One night about seven years ago, I heard a lot of yelling outside my house, so I went outside to see what was up. I live with my family across the street from our city’s high school, so we commonly hear kids being rowdy for various reasons. But, I keep an eye on the neighborhood, so I usually go outside to check things out.
This time, I saw Manny, a teenager who lives way up the street from my house, in a loud argument with five older guys. Manny was then about 17 or 18, but the others ranged from his age up into their early twenties, and three of them were burly, so Manny was way overmatched.
The five didn’t have Manny surrounded, but it didn’t look good. There was a lot of “N****r, you disrespected my man,…” and “N****r, I didn’t say that,” and so forth. A few of the five had their fists clenched, but Manny was waving his long, slender arms as he spoke, hands spread, trying to calm things down.
“N****r” is a stretch for Manny; he’s half Dominican and half Puerto Rican, very light skinned, and I never really thought of him as black. It seemed that he was trying to identify as black, just so as to help defuse the tension. But it wasn’t working.
I’d known Manny and his family for about five years. He was the captain of the high school’s soccer team, lanky and handsome, always showing an easy smile, and though he was much older than my son, Manny was always kind to my son about his little-kid soccer playing.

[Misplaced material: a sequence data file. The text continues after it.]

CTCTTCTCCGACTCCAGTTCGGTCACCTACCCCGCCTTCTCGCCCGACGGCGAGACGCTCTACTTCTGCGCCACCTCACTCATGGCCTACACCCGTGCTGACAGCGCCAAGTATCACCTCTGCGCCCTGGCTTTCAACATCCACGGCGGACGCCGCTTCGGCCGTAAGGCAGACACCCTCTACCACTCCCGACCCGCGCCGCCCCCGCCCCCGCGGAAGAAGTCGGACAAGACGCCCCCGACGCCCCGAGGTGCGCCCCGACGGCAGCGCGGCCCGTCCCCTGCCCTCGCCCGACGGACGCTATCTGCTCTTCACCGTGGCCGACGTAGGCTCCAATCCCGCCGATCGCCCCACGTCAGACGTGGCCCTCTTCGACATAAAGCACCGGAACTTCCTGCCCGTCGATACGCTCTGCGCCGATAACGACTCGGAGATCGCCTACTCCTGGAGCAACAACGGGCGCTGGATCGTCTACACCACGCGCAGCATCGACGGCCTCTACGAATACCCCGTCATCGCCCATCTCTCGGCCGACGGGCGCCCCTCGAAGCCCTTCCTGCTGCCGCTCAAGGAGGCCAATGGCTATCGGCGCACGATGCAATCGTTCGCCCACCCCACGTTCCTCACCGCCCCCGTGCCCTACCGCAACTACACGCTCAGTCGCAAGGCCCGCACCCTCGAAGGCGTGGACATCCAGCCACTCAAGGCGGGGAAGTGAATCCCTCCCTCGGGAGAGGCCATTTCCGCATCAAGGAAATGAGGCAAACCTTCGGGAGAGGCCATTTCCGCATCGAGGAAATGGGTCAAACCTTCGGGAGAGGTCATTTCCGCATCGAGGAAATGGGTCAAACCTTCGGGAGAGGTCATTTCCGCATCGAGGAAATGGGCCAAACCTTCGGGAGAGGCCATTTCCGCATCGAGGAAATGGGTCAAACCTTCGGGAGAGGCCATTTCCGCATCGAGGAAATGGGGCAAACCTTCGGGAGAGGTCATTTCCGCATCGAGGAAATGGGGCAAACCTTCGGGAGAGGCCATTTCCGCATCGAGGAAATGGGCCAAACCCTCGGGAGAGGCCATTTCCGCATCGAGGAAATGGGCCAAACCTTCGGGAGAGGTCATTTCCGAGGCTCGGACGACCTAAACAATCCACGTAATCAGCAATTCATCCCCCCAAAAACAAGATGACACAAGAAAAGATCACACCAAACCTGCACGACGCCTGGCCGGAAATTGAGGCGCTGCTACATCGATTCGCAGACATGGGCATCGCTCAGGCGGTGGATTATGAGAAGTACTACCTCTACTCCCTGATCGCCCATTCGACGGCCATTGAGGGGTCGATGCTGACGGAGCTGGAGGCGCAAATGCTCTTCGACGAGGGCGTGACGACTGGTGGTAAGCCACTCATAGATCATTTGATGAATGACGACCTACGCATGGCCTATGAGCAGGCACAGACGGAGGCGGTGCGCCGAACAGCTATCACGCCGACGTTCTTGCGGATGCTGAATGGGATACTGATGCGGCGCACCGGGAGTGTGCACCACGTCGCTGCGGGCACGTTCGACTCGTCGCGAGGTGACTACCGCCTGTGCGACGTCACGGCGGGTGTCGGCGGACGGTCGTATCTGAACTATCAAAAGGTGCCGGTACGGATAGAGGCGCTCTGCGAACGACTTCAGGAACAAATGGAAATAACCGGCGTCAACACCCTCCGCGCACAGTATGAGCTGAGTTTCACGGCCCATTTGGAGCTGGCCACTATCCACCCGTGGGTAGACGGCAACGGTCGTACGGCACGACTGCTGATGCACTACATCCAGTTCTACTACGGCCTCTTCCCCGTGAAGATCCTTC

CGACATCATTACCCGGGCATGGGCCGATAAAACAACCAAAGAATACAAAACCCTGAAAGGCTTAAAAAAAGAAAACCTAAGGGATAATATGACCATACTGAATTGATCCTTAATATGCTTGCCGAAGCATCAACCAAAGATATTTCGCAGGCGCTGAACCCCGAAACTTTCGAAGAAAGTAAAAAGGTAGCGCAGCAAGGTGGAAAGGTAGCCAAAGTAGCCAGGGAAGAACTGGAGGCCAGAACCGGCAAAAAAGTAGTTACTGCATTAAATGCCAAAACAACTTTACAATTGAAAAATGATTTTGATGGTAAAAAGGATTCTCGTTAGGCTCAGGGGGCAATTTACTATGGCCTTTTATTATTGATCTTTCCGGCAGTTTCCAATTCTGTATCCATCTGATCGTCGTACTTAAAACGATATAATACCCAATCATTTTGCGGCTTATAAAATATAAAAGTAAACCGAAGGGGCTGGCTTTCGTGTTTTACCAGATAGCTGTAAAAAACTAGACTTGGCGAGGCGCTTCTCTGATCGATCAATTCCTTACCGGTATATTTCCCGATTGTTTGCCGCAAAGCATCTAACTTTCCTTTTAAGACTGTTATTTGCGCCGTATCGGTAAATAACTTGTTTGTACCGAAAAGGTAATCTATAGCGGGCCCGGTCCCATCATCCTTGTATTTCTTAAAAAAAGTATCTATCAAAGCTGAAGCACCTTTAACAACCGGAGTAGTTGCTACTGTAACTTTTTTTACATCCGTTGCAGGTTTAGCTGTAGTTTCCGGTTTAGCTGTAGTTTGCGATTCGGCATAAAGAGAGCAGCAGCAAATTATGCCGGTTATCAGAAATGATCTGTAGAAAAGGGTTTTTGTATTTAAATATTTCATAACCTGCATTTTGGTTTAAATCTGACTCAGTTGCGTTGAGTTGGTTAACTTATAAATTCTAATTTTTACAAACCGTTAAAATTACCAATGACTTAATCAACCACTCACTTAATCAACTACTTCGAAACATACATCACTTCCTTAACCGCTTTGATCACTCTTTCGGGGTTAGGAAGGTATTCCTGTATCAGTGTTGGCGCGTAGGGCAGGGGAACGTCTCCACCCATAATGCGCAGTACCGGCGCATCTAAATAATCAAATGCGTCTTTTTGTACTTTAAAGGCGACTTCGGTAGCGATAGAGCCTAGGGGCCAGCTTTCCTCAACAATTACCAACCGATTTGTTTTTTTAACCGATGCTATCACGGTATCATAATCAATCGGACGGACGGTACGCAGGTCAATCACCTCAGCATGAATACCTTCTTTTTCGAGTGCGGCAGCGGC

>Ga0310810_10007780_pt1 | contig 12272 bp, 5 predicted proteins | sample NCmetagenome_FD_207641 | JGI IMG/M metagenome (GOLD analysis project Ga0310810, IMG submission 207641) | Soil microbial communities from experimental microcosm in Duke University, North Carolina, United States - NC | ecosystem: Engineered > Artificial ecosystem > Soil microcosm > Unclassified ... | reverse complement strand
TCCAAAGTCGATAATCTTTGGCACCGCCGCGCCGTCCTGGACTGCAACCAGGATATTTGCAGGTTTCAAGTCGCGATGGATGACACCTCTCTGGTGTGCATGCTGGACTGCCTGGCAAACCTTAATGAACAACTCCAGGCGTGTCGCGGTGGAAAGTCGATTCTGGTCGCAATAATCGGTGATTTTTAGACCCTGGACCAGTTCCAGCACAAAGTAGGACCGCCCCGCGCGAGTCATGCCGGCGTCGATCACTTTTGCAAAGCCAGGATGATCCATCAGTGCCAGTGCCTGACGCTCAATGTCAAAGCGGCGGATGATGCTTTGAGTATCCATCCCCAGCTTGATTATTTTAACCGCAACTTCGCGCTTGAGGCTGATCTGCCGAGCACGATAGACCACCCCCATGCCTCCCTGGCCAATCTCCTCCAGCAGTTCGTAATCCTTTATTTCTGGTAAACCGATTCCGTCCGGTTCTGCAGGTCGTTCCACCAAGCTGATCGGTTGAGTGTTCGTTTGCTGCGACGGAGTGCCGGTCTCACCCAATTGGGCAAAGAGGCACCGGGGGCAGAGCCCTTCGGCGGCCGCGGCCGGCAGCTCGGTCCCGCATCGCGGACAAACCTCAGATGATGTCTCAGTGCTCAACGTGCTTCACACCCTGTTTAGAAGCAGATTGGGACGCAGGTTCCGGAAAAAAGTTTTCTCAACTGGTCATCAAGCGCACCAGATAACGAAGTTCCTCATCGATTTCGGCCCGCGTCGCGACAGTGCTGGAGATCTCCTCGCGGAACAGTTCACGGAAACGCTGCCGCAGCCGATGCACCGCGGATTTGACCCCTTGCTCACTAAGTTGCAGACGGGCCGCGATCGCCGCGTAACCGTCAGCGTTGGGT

Manny’s older sister, a ballsy girl, would often stop to chat with me about her schooling, or her plans to join the Army. Their tiny younger sister would go out for walks witb her grandmother, and when they’d pass my house, the little girl, cute as hell, would stop to say hi, while her grandmother would smile at me, friendly but uncomprehending. In the winters, their father runs a snowblower, and like me, he clears his neighbors’ snow. So all in all, I really didn’t want to see Manny get hurt.
So I watched the argument proceed, and I waited. I figured sooner or later, someone would throw a punch, and then it would be five against one. I decided, while I watched and waited under the streetlight, that if that happened, I’d wade in and back Manny up. I was 55 years old, not in great shape, but I’ve been in street fights before, and I didn’t want to let Manny take a beating by himself, five against one.
Well, nothing really came of it. The argument just went on and on, rising and dropping in volume occasionally, so finally I went inside and called the police. As soon as the patrol car turned the corner, the five guys ran off, and only Manny got hassled by the cop, so I walked over to explain, and that was the end of it.
A few months later, I was chatting with Manny’s sister on the sidewalk, and I asked her about him. She told me he’d been busy with school and his job. I decided to tell her about the dangerous situation I’d seen, it seemed relevant at the time, I don’t remember why.
She asked me, “What? You were going to help him?”
I said, “Yeah, I didn’t like that five-to-one crap. I figured, five-to-two’d be better odds.”